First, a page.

portions of each plant. On February 24, fifteen of the plants
were affected with the drop.


OTHER PLANTS AFFECTED BY SCLEROTINIA
LIBERTIANA

In the celery fields the crop is affected by a disease known
as Root Rot. It has been shown by other writers that this dis-
ease is due to Sclerotinia libertiana, the same fungus that causes
Lettuce Drop. In handling this disease in a celery fieldit would
be well to follow the same treatment as recommended for lettuce.
The writer found about 2 per cent. of a cabbage crop affected
with this disease in a field that had been planted to lettuce the
previous year. The sclerotia were found in the stalks in consid-
erable numbers.

TREATMENT
(1) All diseased plants should be removed from the field as
soon as they are known to be infected.
(2) Drench the place where the infected plant stood with
Bordeaux mixture, 5-5-50 formula, or with bluestone dissolved
in water (one pound to seven gallons of water).
(3) Do not follow a crop of lettuce with celery or celery
with lettuce, as both crops are subject to this disease, Foot Rot in
celery being caused by Sclerotinia libertiana.
(4) Set out only healthy plants. Do not take plants which
are growing near diseased areas in beds ("bald-headed spots").






Florida Agricultural Experiment Station


ground line of five healthy plants. In a month all plants were
infected.
On February 12, sixteen healthy plants were treated, by plac-
ing some mycelium from a pure culture in contact with uninjured
portions of each plant. On February 24, fifteen of the plants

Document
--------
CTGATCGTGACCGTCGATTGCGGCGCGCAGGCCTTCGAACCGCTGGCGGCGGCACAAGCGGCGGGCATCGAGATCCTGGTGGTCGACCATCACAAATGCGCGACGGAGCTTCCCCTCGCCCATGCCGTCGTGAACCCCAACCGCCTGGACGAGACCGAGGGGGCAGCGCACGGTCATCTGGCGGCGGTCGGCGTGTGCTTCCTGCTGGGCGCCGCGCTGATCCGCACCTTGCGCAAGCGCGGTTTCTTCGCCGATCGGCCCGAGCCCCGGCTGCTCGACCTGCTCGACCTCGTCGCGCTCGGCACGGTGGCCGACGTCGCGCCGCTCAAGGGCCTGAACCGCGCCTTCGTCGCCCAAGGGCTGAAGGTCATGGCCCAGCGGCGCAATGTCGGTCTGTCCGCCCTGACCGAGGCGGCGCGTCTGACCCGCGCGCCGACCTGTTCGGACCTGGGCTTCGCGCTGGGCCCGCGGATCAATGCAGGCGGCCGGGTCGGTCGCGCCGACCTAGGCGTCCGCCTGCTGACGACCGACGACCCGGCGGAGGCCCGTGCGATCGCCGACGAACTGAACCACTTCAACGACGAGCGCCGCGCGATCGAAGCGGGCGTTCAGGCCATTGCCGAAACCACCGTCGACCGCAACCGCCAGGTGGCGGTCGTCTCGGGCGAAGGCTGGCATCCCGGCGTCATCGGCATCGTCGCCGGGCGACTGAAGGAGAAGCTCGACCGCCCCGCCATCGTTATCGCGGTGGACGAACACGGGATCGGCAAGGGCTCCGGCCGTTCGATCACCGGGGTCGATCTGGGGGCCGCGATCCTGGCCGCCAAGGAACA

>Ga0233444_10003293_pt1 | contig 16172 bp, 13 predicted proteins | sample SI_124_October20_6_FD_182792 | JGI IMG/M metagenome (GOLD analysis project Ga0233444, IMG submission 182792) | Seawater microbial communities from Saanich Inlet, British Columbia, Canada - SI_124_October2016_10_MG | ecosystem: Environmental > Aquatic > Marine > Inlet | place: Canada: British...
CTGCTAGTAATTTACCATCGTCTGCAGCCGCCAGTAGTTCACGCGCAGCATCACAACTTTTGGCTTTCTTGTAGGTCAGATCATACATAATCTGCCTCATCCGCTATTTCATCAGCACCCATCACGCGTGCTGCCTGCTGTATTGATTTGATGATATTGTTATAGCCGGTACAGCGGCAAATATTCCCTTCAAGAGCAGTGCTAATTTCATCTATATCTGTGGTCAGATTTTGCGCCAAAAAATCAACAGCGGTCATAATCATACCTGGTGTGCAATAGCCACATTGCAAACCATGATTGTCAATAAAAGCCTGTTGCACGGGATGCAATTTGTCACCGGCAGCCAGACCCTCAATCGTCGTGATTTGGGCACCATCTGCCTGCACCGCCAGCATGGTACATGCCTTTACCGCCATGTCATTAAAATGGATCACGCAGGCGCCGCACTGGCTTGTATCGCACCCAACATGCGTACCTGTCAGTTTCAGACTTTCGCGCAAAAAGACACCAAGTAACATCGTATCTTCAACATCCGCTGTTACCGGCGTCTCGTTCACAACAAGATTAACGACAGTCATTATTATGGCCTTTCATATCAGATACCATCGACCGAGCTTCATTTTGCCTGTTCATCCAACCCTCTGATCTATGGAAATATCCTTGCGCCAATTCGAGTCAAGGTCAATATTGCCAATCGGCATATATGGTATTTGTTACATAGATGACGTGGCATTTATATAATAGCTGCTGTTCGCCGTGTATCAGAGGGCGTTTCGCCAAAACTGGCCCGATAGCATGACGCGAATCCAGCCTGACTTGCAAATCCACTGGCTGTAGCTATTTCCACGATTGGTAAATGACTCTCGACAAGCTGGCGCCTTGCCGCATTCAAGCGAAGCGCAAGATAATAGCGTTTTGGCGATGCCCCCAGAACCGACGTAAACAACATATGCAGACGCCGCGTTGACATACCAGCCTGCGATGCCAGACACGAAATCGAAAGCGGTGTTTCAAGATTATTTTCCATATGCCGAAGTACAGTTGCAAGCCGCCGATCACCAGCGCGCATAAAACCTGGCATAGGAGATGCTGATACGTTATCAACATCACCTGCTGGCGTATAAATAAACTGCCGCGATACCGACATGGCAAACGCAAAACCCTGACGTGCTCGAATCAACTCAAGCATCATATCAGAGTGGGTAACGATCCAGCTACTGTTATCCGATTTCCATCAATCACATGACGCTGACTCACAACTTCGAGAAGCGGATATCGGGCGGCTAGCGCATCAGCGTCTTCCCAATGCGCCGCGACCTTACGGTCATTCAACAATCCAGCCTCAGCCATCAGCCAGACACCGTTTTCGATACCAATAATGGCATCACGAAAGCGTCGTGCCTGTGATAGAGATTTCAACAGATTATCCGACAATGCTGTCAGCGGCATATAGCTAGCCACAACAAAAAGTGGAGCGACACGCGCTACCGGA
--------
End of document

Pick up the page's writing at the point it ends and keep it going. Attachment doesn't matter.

were affected with the drop.


OTHER PLANTS AFFECTED BY SCLEROTINIA
LIBERTIANA

In the celery fields the crop is affected by a disease known
as Root Rot. It has been shown by other writers that this dis-
ease is due to Sclerotinia libertiana, the same fungus that causes
Lettuce Drop. In handling this disease in a celery fieldit would
be well to follow the same treatment as recommended for lettuce.
The writer found about 2 per cent. of a cabbage crop affected
with this disease in a field that had been planted to lettuce the
previous year. The sclerotia were found in the stalks in consid-
erable numbers.

TREATMENT
(1) All diseased plants should be removed from the field as
soon as they are known to be infected.
(2) Drench the place where the infected plant stood with
Bordeaux mixture, 5-5-50 formula, or with bluestone dissolved
in water (one pound to seven gallons of water).
(3) Do not follow a crop of lettuce with celery or celery
with lettuce, as both crops are subject to this disease, Foot Rot in
celery being caused by Sclerotinia libertiana.
(4) Set out only healthy plants. Do not take plants which
are growing near diseased areas in beds ("bald-headed spots").